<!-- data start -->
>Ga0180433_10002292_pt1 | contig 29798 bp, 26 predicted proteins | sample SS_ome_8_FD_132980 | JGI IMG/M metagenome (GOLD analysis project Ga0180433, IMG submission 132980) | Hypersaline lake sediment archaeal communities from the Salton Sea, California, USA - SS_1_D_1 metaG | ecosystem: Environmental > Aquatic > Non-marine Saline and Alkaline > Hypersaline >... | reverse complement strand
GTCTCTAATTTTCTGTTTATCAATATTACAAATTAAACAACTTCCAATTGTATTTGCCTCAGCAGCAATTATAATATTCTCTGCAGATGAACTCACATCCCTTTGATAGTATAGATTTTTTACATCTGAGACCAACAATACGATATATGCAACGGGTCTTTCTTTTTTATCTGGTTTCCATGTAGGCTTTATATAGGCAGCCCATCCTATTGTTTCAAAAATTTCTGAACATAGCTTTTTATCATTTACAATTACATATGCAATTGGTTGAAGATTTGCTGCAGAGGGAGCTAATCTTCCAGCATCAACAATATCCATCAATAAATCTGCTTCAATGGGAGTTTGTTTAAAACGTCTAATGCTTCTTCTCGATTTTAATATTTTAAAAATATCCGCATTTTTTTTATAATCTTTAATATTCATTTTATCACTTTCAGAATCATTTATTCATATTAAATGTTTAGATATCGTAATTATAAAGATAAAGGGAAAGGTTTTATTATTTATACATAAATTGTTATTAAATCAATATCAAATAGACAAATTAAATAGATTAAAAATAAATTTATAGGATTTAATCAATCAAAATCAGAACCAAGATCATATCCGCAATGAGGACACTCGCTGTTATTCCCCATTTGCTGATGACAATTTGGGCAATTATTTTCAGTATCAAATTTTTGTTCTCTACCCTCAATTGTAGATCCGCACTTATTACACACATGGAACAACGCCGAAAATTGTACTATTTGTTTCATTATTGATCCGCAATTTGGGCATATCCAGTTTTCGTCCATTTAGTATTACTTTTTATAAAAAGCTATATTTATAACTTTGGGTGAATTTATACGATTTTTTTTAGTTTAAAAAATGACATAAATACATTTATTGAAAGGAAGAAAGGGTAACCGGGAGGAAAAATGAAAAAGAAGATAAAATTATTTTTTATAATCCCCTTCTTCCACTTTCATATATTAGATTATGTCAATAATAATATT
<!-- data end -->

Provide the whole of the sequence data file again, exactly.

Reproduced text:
>Ga0180433_10002292_pt1 | contig 29798 bp, 26 predicted proteins | sample SS_ome_8_FD_132980 | JGI IMG/M metagenome (GOLD analysis project Ga0180433, IMG submission 132980) | Hypersaline lake sediment archaeal communities from the Salton Sea, California, USA - SS_1_D_1 metaG | ecosystem: Environmental > Aquatic > Non-marine Saline and Alkaline > Hypersaline >... | reverse complement strand
GTCTCTAATTTTCTGTTTATCAATATTACAAATTAAACAACTTCCAATTGTATTTGCCTCAGCAGCAATTATAATATTCTCTGCAGATGAACTCACATCCCTTTGATAGTATAGATTTTTTACATCTGAGACCAACAATACGATATATGCAACGGGTCTTTCTTTTTTATCTGGTTTCCATGTAGGCTTTATATAGGCAGCCCATCCTATTGTTTCAAAAATTTCTGAACATAGCTTTTTATCATTTACAATTACATATGCAATTGGTTGAAGATTTGCTGCAGAGGGAGCTAATCTTCCAGCATCAACAATATCCATCAATAAATCTGCTTCAATGGGAGTTTGTTTAAAACGTCTAATGCTTCTTCTCGATTTTAATATTTTAAAAATATCCGCATTTTTTTTATAATCTTTAATATTCATTTTATCACTTTCAGAATCATTTATTCATATTAAATGTTTAGATATCGTAATTATAAAGATAAAGGGAAAGGTTTTATTATTTATACATAAATTGTTATTAAATCAATATCAAATAGACAAATTAAATAGATTAAAAATAAATTTATAGGATTTAATCAATCAAAATCAGAACCAAGATCATATCCGCAATGAGGACACTCGCTGTTATTCCCCATTTGCTGATGACAATTTGGGCAATTATTTTCAGTATCAAATTTTTGTTCTCTACCCTCAATTGTAGATCCGCACTTATTACACACATGGAACAACGCCGAAAATTGTACTATTTGTTTCATTATTGATCCGCAATTTGGGCATATCCAGTTTTCGTCCATTTAGTATTACTTTTTATAAAAAGCTATATTTATAACTTTGGGTGAATTTATACGATTTTTTTTAGTTTAAAAAATGACATAAATACATTTATTGAAAGGAAGAAAGGGTAACCGGGAGGAAAAATGAAAAAGAAGATAAAATTATTTTTTATAATCCCCTTCTTCCACTTTCATATATTAGATTATGTCAATAATAATATT